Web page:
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Londons Grand Guignol and the Theatre of Horror Michael Wilson

Londons Grand Guignol and the Theatre of Horror

$1469.00

Medios de pago

    Londons Grand Guignol and the Theatre of Horror

    Editorial: University of Exeter Press

    Idioma: Inglés

    ISBN: 9781905816361

    Formatos: ePub (con DRM de Adobe)

    Compatibles con: Windows, Mac, iOS, Android & eReaders

    $1469.00

    Medios de pago
      Londons Grand Guignol and the Theatre of Horror Michael Wilson

      Londons Grand Guignol and the Theatre of Horror

      $1469.00

      Medios de pago

        Londons Grand Guignol and the Theatre of Horror

        Editorial: University of Exeter Press

        Idioma: Inglés

        ISBN: 9781905816361

        Formatos: ePub (con DRM de Adobe)

        Compatibles con: Windows, Mac, iOS, Android & eReaders

        $1469.00

        Medios de pago
          Sinopsis
          A companion to UEP’s Grand-Guignol: The French Theatre of Horror (now in its third reprint). A genre that has left more of a mark on British and American culture than we may imagine” (Gothic Studies).London’s Grand Guignol was established in the early 1920s at the Little Theatre in the West End. It was a high-profile venture that enjoyed popular success as much as critical controversy. On its side were some of the finest actors on the English stage, in the shape of Sybil Thorndike and Lewis Casson, and a team of extremely able writers, including Noël Coward.London's Grand Guignol and the Theatre of Horror considers the importance and influence of the English Grand Guignol within its social, cultural and historical contexts. It also presents a selection of ten remakarble English-language Grand Guignol plays, some of which were banned by the Lord Chamberlain, the censor of the day, and have never been published or publicly performed. Among the plays in the book is a previously unpublished work by Noël Coward, The Better Half, first performed at the Little Theatre in 1922.The reviewer in the journal Gothic Studies wrote, of the authors’ previous book: “having recently taught a module on Grand Guignol with third year drama students, it is also worth noting that this book captured their imaginations in a way that few other set texts seem to manage.”
          Acerca de Michael Wilson

          Michael Wilson is Professor of Drama at Loughborough University. He was previously Professor of Drama and Dean of the School of Media and Performance at University College Falmouth and prior to that was Head of Research at the Cardiff School of Creative and Cultural Industries at the University of Glamorgan and Co-Director (with Hamish Fyfe) of the George Ewart Evans Centre for Storytelling.His main research interests lie in the field of popular and vernacular performance and he has published extensively on Storytelling, Grand-Guignol and Brecht and his collaborators. In particular, his work on storytelling has led him to work on the interface between storytelling and digital technology and the way in which the internet has enabled the telling and sharing of ‘extraordinary’ stories of the everyday experiences of people.Together with Richard Hand he has delivered workshops on Grand Guignol, and presented Grand Guignol performances at universities, international conferences and at the Edinburgh Fringe Festival. Richard and Michael are the authors of Grand-Guignol: The French Theatre of Horror (2002), London’s Grand Guignol and the Theatre of Horror (2007) and Performing Grand-Guignol - Playing the Theatre of Horror (2016), all published by UEP.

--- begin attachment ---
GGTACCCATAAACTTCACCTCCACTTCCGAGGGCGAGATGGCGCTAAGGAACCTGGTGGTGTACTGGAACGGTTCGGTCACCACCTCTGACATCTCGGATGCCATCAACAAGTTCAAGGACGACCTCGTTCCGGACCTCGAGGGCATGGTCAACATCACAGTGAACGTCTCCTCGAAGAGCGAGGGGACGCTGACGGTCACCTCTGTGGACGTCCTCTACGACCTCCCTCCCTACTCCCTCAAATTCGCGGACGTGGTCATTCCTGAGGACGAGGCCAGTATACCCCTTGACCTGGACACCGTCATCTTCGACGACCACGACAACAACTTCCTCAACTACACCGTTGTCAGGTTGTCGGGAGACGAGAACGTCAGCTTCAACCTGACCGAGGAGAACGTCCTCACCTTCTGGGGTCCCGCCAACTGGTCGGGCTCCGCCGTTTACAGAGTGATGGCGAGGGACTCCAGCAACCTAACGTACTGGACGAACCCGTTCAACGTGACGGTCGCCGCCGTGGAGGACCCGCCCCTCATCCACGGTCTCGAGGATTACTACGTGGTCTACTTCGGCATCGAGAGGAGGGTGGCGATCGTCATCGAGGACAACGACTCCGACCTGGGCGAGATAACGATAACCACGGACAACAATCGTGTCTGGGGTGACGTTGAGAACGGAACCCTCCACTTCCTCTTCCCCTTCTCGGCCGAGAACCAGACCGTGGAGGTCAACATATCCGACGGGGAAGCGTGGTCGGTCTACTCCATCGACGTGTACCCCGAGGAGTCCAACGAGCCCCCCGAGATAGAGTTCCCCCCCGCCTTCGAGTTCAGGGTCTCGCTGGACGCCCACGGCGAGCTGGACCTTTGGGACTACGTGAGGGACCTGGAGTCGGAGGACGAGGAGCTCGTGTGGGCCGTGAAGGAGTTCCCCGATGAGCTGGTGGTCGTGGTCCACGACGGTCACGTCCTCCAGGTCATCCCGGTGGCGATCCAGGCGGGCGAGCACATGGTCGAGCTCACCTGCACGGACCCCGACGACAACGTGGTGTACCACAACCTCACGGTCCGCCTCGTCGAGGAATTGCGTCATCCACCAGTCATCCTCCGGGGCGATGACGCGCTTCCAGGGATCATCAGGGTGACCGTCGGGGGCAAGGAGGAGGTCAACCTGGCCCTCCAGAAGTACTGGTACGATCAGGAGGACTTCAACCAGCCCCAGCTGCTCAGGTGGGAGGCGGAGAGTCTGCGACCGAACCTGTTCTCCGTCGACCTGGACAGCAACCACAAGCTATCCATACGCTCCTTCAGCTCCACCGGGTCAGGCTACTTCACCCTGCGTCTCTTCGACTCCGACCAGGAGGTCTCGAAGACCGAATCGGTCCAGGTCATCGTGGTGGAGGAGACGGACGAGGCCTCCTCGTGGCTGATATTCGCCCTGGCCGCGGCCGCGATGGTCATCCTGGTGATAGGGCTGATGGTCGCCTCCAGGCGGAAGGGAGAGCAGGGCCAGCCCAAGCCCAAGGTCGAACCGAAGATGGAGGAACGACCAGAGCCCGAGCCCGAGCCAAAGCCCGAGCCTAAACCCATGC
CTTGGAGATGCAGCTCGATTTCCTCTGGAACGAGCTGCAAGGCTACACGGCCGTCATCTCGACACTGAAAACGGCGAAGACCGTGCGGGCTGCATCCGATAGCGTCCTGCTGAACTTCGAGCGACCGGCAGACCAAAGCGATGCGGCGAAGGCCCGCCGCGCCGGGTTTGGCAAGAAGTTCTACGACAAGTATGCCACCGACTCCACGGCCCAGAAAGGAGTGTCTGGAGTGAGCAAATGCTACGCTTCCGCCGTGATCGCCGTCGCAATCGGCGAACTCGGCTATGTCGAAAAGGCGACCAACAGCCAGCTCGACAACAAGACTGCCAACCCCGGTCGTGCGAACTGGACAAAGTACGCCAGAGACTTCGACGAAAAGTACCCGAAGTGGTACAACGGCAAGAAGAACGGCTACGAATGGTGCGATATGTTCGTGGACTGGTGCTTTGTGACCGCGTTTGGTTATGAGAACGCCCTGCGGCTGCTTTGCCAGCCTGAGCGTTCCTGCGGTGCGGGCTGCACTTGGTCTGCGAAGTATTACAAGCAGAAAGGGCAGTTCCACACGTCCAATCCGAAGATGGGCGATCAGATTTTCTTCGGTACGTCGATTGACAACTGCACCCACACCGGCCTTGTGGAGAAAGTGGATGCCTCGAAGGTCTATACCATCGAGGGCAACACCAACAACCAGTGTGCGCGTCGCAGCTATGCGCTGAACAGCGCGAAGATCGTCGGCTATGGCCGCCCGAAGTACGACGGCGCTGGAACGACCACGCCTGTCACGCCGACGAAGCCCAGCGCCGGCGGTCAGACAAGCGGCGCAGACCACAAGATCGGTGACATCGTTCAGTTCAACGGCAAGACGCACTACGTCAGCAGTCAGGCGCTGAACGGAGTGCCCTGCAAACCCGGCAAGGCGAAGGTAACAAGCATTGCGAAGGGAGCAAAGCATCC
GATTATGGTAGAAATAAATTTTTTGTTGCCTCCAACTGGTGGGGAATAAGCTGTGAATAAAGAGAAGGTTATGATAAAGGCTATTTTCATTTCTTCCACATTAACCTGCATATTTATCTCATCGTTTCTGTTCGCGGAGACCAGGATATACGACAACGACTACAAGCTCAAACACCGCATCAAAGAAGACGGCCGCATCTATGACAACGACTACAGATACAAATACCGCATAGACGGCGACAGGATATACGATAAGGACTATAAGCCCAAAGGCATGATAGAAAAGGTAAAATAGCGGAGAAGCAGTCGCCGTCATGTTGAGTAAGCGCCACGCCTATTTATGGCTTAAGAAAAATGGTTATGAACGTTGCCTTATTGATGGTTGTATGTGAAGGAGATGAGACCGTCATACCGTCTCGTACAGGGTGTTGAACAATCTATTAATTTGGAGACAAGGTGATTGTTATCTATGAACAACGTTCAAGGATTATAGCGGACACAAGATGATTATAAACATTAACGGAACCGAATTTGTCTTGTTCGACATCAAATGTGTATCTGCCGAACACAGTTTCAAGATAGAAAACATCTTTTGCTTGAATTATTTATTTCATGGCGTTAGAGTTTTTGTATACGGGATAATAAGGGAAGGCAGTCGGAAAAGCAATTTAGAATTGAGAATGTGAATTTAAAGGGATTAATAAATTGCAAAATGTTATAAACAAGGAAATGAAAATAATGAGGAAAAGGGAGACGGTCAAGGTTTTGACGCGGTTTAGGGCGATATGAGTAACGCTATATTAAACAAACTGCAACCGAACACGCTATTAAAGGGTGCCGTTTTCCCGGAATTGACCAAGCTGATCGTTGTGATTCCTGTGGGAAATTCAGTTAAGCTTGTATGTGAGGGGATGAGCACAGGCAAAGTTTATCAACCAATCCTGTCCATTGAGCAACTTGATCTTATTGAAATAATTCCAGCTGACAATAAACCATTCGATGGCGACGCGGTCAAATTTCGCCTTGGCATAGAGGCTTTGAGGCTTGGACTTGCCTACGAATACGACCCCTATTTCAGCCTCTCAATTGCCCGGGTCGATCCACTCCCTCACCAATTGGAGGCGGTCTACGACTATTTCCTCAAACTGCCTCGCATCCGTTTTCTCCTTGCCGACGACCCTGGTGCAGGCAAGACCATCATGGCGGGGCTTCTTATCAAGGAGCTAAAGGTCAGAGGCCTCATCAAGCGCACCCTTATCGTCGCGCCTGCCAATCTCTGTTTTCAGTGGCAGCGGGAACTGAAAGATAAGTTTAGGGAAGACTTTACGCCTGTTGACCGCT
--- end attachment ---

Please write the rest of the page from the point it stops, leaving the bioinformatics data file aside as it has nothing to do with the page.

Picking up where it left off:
Acerca de Richard J. Hand

          Richard J. Hand is Professor of Media Practice and Head of Media, Film and TV Studies at University of East Anglia. He is the co-editor of the Journal of Adaptation in Film and Performance, a Senior Fellow of the Higher Education Academy, and a Fellow of the Royal Society of Arts.Richard has written extensively on adaptation, horror studies, European theatre, radio drama, and popular culture. He has also worked as a writer, director and performer for theatre and radio. His practice-based research activities include experimental live re-creations of The Train of Terror! (2005), The Terrifying Tale of Sweeney Todd! (2008), Noel Coward’s The Better Half (2008), and Kandinsky’s The Yellow Sound (2011).Together with Mike Wilson he has delivered workshops on Grand Guignol, and presented Grand Guignol performances at universities, international conferences and at the Edinburgh Fringe Festival. Richard and Michael are the authors of Grand-Guignol: The French Theatre of Horror (2002), London’s Grand Guignol and the Theatre of Horror (2007) and Performing Grand-Guignol - Playing the Theatre of Horror (2016), all published by UEP.

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